California Commissioner Wants Insurers to Extend Living Expense Coverage for 2017 Wildfire Survivors

May 29, 2019

California Insurance Commissioner Ricardo Lara on Wednesday announced two new actions intended to assist survivors of the 2017 North Bay Fires who are facing unavoidable delays in rebuilding.

The California Department of Insurance issued a notice to insurers requesting they extend additional living expense coverage by a full year to survivors whose additional living expense benefits will expire within months. ALE coverage typically includes food and housing costs, furniture rental, relocation and storage, and extra transportation expenses while a home is uninhabitable.

The CDI issued a second notice requesting that insurers not deduct the land value when survivors who suffered a total loss choose to purchase a new home in a different location.

New state laws extended living expense coverage from 24 to 36 months, but did not apply to survivors of the October 2017 fires that destroyed 5,300 homes and caused more than $12 billion in losses across five counties.

“With labor shortages and other outside factors delaying the rebuilding process, time is running out for many who lost their homes in the 2017 fires,” Lara said in a statement. “I urge insurers to show good faith with their policyholders by extending living expense payments to those who have endured so many delays beyond their control.”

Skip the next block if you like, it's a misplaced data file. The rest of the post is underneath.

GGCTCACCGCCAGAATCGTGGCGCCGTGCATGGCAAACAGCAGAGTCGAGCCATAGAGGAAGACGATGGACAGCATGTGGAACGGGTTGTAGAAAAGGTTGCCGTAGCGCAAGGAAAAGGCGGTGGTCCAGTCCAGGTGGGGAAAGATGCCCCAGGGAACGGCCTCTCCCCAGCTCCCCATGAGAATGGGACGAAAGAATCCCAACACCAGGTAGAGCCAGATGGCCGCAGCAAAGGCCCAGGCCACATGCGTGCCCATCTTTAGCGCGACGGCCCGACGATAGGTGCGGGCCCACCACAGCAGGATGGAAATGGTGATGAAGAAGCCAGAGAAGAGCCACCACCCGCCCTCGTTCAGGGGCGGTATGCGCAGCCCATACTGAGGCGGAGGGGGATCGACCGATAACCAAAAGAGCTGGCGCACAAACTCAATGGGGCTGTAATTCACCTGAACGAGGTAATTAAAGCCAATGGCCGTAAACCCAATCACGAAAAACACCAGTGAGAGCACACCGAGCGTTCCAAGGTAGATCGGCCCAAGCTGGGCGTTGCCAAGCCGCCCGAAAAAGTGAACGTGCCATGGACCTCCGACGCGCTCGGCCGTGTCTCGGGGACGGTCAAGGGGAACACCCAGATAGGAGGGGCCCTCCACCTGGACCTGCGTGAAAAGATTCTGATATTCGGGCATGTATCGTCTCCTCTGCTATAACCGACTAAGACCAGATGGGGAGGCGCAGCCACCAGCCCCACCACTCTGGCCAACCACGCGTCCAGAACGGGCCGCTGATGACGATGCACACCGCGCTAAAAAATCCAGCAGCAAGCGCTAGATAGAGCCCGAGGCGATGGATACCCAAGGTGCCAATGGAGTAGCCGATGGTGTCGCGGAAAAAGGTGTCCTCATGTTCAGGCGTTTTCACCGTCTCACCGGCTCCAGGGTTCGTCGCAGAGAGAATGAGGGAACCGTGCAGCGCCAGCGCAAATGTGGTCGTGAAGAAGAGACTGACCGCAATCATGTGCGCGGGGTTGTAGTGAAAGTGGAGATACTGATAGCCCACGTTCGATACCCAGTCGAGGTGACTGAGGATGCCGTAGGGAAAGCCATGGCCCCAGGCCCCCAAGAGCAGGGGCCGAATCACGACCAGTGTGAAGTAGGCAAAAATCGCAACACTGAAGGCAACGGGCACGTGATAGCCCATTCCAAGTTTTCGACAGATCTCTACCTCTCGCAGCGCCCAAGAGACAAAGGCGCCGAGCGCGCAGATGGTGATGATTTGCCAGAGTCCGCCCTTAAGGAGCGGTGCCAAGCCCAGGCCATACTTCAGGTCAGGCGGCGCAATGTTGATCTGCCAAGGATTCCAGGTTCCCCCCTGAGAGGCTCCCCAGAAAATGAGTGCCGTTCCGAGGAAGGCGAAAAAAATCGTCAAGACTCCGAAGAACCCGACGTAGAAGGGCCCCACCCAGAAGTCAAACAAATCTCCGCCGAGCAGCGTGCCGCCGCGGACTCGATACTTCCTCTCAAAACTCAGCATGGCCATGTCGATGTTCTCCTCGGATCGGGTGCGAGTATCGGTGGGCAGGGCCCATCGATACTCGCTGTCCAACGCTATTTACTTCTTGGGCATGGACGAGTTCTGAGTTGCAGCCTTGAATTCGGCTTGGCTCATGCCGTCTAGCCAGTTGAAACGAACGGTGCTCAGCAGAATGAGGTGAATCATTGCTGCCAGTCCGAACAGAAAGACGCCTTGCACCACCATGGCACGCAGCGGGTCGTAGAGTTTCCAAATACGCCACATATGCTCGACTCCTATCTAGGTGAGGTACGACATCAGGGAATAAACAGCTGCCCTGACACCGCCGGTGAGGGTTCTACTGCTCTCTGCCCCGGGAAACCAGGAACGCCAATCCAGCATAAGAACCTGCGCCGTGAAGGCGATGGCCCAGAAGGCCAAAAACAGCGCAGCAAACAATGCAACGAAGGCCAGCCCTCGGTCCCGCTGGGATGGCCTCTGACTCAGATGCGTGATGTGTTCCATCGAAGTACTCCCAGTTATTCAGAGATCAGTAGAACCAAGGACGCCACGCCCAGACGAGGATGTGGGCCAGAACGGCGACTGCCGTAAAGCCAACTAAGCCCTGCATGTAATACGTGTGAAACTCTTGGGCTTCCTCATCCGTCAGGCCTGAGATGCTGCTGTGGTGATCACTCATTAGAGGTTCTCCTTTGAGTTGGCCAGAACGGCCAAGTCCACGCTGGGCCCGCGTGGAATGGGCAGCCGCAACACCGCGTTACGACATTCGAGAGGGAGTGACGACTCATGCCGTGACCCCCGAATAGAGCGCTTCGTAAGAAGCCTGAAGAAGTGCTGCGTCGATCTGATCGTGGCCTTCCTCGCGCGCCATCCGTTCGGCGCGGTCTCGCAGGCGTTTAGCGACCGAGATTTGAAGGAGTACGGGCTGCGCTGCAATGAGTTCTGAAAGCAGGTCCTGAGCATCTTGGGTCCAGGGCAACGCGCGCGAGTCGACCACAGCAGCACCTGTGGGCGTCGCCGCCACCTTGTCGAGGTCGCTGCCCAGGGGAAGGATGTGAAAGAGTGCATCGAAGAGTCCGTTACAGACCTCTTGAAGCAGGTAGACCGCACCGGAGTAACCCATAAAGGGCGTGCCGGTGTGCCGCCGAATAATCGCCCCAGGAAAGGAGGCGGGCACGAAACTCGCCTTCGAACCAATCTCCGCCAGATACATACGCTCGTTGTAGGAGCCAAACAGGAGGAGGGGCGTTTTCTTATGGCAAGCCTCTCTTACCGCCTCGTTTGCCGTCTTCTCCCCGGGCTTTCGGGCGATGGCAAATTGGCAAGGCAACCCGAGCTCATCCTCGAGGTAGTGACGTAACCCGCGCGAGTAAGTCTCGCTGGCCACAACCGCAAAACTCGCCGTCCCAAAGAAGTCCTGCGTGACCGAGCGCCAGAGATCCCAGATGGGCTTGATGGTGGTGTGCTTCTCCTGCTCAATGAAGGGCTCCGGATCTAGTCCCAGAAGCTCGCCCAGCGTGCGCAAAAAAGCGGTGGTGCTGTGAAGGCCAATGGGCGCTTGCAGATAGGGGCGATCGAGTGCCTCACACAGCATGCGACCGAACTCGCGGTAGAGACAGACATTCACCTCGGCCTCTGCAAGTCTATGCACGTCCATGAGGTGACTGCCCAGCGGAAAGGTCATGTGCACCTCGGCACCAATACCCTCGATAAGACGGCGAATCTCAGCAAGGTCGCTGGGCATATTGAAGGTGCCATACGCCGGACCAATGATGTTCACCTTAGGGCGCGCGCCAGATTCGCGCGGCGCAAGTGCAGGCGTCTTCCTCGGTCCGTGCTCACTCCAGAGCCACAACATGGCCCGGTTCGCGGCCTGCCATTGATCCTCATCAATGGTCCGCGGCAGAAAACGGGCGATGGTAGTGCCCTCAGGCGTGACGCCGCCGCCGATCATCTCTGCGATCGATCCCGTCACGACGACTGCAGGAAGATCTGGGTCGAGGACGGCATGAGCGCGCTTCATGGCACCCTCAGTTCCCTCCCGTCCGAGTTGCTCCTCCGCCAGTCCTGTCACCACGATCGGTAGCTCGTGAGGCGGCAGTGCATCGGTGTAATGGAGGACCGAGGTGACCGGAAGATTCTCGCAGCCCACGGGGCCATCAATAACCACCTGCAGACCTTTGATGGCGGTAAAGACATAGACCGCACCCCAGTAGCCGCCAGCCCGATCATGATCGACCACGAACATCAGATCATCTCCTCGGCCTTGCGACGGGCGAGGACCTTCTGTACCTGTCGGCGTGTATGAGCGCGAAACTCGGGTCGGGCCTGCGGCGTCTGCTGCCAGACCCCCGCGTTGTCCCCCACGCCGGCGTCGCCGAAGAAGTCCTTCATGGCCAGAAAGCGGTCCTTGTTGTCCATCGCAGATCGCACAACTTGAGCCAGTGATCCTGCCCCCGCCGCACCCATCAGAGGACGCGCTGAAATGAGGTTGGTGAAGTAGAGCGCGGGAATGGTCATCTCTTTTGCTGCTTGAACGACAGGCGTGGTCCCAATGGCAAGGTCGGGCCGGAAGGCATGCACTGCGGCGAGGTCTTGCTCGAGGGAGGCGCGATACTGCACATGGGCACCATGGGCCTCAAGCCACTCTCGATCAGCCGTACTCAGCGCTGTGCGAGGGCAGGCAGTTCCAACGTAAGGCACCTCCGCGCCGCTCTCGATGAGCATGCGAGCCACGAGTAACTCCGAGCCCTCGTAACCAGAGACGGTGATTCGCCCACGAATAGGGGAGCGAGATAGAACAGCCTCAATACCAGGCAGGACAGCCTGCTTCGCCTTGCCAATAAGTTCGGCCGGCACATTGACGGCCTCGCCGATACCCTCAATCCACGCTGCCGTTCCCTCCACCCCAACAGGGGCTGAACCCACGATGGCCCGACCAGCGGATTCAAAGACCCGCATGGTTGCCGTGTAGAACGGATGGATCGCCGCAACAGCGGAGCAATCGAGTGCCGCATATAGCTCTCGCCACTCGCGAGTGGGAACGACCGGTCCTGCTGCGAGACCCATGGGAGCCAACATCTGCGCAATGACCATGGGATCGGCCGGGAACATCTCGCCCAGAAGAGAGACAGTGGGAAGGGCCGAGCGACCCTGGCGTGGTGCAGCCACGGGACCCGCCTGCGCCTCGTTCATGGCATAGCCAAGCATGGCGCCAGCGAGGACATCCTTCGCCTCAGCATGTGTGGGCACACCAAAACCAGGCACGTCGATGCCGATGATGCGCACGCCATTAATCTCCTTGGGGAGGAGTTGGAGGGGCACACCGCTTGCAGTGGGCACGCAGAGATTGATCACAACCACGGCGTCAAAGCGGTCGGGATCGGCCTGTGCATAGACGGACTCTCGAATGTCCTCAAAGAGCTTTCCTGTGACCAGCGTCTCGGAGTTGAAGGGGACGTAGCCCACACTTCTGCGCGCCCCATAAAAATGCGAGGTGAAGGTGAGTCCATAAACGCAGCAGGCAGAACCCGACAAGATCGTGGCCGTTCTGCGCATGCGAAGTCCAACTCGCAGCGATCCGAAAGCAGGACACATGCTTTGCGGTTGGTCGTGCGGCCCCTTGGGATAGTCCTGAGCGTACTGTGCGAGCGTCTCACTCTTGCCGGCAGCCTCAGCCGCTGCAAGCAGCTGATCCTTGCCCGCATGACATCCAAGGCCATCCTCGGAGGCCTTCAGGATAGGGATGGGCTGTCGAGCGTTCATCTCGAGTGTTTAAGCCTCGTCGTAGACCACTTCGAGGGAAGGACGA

According to local officials, Sonoma County and the City of Santa Rosa have processed 2,814 permits for homes, representing 55 percent of the 5,143 homes destroyed in the fires. To date, 399 homes have been finished.

The deduction of the land value from the cost of purchasing a home at a new location creates another complication for some survivors.

California law allows those who suffer a total loss to utilize insurance to rebuild in the original location, rebuild in a new location, or to relocate to a replacement home. The CDI has received complaints from policyholders who chose to relocate that their insurer deducted the estimated land value of the new home from the overall replacement cost payment, leaving policyholders with less than the full amount of their benefits they would have been due if they rebuilt the home.

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